Ex-Yahoo CEO threatened with subpoena to testify before Senate committee

Ex-Yahoo CEO threatened with subpoena to testify before Senate committee
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Former Yahoo CEO Marissa Mayer agreed to testify before the Senate Commerce Committee in an upcoming hearing examining data breaches only after being threatened with a subpoena, according to two sources familiar with the matter.

Mayer’s position is that she is testifying voluntarily, but agreed to do so “with a clear understanding that the legal recourse was imminent if she didn’t cooperate,” said one source.

The Senate Commerce Committee's release announcing the hearing and Mayer's testimony did not mention a subpoena or threat of legal action against Mayer.

The committee did not respond to requests for comment. 

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Individuals who do not appear before Congress when summoned can be held in contempt of Congress, which is a federal misdemeanor. Those found in contempt can face a maximum $1,000 fine and a maximum one-year sentence in federal prison, though actual cases of being held in contempt are extremely rare.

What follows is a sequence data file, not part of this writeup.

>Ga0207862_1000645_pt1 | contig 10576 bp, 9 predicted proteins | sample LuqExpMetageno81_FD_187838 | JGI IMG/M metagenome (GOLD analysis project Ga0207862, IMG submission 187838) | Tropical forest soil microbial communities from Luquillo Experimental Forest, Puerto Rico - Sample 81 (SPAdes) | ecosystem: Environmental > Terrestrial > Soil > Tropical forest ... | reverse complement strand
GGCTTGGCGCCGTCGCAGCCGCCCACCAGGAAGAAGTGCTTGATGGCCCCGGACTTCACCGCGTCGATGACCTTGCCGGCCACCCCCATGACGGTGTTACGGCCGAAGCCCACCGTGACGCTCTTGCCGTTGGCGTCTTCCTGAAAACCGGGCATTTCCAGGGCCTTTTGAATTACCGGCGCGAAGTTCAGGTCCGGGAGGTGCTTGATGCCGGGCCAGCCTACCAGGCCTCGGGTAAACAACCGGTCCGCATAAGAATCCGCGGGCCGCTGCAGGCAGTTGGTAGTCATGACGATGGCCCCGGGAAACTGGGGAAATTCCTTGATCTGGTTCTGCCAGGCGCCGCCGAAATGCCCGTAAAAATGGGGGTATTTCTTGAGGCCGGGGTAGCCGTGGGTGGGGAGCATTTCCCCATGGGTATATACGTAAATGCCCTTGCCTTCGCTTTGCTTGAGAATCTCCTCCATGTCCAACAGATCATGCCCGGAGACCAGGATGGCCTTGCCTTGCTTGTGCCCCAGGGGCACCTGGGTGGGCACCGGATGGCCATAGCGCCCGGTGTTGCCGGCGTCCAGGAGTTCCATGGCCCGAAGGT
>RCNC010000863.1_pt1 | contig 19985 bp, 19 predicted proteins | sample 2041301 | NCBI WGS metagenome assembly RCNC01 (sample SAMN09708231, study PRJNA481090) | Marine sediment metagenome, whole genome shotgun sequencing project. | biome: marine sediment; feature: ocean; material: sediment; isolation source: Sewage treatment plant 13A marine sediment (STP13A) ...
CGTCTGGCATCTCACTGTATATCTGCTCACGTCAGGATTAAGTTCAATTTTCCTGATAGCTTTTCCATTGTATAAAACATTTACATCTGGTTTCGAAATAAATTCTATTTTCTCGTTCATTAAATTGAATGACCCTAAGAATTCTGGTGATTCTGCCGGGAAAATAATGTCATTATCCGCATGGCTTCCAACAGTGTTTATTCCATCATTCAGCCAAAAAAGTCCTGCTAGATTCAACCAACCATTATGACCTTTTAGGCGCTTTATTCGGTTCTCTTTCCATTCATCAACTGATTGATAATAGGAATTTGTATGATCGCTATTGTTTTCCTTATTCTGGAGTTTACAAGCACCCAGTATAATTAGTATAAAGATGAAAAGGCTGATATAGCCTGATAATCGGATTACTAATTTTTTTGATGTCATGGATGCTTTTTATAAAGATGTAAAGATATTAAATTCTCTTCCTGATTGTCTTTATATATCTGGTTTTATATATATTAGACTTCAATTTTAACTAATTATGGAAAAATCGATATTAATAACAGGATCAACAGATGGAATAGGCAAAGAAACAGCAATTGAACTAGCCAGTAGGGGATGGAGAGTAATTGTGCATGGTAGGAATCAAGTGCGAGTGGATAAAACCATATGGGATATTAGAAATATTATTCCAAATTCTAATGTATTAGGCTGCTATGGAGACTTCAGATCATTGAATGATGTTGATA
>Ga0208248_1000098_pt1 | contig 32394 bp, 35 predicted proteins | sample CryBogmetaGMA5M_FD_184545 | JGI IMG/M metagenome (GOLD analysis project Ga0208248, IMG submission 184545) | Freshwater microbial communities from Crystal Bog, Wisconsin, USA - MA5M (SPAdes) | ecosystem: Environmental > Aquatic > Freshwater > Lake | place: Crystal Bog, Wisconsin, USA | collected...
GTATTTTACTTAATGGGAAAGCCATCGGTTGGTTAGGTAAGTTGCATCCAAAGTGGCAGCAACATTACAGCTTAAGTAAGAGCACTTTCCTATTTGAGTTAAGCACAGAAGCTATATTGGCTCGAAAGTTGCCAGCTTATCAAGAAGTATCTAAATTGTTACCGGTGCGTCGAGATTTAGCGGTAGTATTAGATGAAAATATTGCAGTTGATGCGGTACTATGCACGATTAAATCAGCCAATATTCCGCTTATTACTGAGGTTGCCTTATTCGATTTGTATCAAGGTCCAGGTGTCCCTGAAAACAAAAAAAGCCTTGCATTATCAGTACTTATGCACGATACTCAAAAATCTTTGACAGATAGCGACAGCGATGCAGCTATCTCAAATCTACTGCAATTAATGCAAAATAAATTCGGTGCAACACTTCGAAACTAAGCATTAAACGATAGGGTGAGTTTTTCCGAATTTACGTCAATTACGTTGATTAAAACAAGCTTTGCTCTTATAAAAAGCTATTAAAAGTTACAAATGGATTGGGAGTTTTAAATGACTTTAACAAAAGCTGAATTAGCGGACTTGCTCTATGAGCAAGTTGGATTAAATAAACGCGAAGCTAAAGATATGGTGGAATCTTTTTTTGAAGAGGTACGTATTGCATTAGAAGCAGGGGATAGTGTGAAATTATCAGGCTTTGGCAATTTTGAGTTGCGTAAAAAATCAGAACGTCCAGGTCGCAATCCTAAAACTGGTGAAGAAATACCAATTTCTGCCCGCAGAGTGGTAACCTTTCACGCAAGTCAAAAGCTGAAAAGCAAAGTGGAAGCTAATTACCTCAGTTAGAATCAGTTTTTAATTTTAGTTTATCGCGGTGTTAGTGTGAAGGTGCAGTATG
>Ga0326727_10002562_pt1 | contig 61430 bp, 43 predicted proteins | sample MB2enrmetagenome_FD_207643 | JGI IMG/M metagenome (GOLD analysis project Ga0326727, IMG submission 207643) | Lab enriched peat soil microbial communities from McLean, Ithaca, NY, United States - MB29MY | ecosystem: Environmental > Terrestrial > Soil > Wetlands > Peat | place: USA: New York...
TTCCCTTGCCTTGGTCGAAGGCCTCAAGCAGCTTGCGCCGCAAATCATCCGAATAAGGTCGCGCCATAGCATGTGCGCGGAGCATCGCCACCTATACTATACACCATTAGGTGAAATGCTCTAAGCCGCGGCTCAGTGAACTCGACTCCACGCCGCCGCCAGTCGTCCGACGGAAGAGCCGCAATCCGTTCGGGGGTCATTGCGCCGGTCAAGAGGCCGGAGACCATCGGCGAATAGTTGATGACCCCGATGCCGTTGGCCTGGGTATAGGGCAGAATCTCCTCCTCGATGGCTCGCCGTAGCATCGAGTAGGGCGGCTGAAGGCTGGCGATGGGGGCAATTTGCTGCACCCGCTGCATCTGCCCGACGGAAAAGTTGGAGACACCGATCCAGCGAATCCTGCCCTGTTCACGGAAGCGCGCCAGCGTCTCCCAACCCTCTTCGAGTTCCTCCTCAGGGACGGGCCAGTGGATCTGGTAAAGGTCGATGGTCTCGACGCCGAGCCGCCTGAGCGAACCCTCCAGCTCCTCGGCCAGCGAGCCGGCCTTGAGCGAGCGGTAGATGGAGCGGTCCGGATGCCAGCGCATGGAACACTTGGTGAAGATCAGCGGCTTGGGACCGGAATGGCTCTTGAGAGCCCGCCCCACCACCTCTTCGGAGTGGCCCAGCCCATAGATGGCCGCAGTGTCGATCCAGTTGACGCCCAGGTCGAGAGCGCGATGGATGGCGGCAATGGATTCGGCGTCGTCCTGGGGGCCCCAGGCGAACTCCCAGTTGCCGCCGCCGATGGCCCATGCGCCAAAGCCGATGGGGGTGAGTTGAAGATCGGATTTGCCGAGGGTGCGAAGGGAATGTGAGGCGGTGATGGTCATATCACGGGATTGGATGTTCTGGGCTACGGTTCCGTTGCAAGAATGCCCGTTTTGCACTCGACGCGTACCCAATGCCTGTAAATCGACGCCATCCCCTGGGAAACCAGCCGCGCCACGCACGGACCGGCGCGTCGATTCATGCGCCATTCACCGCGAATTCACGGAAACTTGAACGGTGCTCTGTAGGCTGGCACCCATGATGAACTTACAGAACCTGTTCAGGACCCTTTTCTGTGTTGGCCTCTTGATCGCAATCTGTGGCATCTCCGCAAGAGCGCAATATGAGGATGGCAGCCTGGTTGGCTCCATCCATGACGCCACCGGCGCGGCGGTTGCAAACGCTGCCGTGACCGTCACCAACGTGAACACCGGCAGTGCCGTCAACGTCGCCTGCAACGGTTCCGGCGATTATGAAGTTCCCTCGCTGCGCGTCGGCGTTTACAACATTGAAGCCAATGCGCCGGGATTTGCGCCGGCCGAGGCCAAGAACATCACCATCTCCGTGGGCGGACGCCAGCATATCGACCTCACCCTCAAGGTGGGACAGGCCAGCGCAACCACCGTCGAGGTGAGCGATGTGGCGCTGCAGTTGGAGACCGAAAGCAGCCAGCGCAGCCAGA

Mayer will appear alongside the interim CEO of Equifax, Paulino Barros, in the hearing which was announced on Wednesday and is scheduled to take place on Nov. 8

When Mayer was still CEO of Yahoo — which has now been broken up and purchased by Alibaba and Verizon — the company endured a massive cybersecurity breach in which the data of 3 billion users was compromised.

Equifax also endured a record-breaking cybersecurity breach in July in which sensitive data — including Social Security numbers — of 145.5 million Americans was compromised. Equifax’s former CEO Richard Smith, who helmed the company at the time of the breach, is also set to testify alongside Mayer and Barros.

“Massive data breaches have touched the vast majority of American consumers,” committee Chairman John ThuneJohn Randolph ThuneThe Hill's 12:30 Report - Presented by Facebook - Don't expect a government check anytime soon The Hill's Morning Report - Sponsored by The Air Line Pilots Association - Trump contradicts CDC director on vaccine, masks Senate GOP eyes early exit MORE (R-S.D.) said in a statement announcing the hearing. “When such breaches occur, urgent action is necessary to protect sensitive personal information.”

“This hearing will give the public the opportunity to hear from those in charge, at the time major breaches occurred and during the subsequent response efforts, at two large companies who lost personal consumer data to nefarious actors,” Thune said.